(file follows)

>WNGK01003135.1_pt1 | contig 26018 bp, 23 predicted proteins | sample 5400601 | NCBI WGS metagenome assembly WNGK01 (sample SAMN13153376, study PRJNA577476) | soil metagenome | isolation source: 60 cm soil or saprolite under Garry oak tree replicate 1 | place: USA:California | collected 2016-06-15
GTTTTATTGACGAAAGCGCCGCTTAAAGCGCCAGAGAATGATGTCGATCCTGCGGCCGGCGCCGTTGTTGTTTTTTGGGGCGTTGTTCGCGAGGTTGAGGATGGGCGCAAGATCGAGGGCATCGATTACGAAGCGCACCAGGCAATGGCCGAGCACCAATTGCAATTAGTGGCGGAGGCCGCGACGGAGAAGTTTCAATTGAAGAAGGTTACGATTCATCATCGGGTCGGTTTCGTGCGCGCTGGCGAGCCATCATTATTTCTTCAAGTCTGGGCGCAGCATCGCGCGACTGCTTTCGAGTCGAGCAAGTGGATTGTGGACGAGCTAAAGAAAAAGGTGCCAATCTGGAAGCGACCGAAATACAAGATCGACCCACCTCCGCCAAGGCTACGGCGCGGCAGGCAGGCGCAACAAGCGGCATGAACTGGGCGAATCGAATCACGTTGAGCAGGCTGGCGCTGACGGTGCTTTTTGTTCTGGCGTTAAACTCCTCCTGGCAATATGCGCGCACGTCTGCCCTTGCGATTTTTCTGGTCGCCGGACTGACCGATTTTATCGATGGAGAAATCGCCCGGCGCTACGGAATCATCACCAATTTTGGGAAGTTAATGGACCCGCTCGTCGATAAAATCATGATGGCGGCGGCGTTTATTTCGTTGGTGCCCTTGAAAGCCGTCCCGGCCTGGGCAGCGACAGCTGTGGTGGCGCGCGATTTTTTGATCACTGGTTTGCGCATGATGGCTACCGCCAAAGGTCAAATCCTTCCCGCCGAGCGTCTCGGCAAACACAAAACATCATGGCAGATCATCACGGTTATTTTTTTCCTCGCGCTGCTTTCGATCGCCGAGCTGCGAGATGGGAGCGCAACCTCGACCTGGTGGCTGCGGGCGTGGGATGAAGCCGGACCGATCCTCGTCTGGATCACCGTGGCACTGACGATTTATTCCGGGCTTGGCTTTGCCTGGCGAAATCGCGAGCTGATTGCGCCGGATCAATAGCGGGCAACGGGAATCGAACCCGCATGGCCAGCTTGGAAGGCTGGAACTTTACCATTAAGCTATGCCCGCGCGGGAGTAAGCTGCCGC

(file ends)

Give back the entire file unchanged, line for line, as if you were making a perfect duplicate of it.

>WNGK01003135.1_pt1 | contig 26018 bp, 23 predicted proteins | sample 5400601 | NCBI WGS metagenome assembly WNGK01 (sample SAMN13153376, study PRJNA577476) | soil metagenome | isolation source: 60 cm soil or saprolite under Garry oak tree replicate 1 | place: USA:California | collected 2016-06-15
GTTTTATTGACGAAAGCGCCGCTTAAAGCGCCAGAGAATGATGTCGATCCTGCGGCCGGCGCCGTTGTTGTTTTTTGGGGCGTTGTTCGCGAGGTTGAGGATGGGCGCAAGATCGAGGGCATCGATTACGAAGCGCACCAGGCAATGGCCGAGCACCAATTGCAATTAGTGGCGGAGGCCGCGACGGAGAAGTTTCAATTGAAGAAGGTTACGATTCATCATCGGGTCGGTTTCGTGCGCGCTGGCGAGCCATCATTATTTCTTCAAGTCTGGGCGCAGCATCGCGCGACTGCTTTCGAGTCGAGCAAGTGGATTGTGGACGAGCTAAAGAAAAAGGTGCCAATCTGGAAGCGACCGAAATACAAGATCGACCCACCTCCGCCAAGGCTACGGCGCGGCAGGCAGGCGCAACAAGCGGCATGAACTGGGCGAATCGAATCACGTTGAGCAGGCTGGCGCTGACGGTGCTTTTTGTTCTGGCGTTAAACTCCTCCTGGCAATATGCGCGCACGTCTGCCCTTGCGATTTTTCTGGTCGCCGGACTGACCGATTTTATCGATGGAGAAATCGCCCGGCGCTACGGAATCATCACCAATTTTGGGAAGTTAATGGACCCGCTCGTCGATAAAATCATGATGGCGGCGGCGTTTATTTCGTTGGTGCCCTTGAAAGCCGTCCCGGCCTGGGCAGCGACAGCTGTGGTGGCGCGCGATTTTTTGATCACTGGTTTGCGCATGATGGCTACCGCCAAAGGTCAAATCCTTCCCGCCGAGCGTCTCGGCAAACACAAAACATCATGGCAGATCATCACGGTTATTTTTTTCCTCGCGCTGCTTTCGATCGCCGAGCTGCGAGATGGGAGCGCAACCTCGACCTGGTGGCTGCGGGCGTGGGATGAAGCCGGACCGATCCTCGTCTGGATCACCGTGGCACTGACGATTTATTCCGGGCTTGGCTTTGCCTGGCGAAATCGCGAGCTGATTGCGCCGGATCAATAGCGGGCAACGGGAATCGAACCCGCATGGCCAGCTTGGAAGGCTGGAACTTTACCATTAAGCTATGCCCGCGCGGGAGTAAGCTGCCGC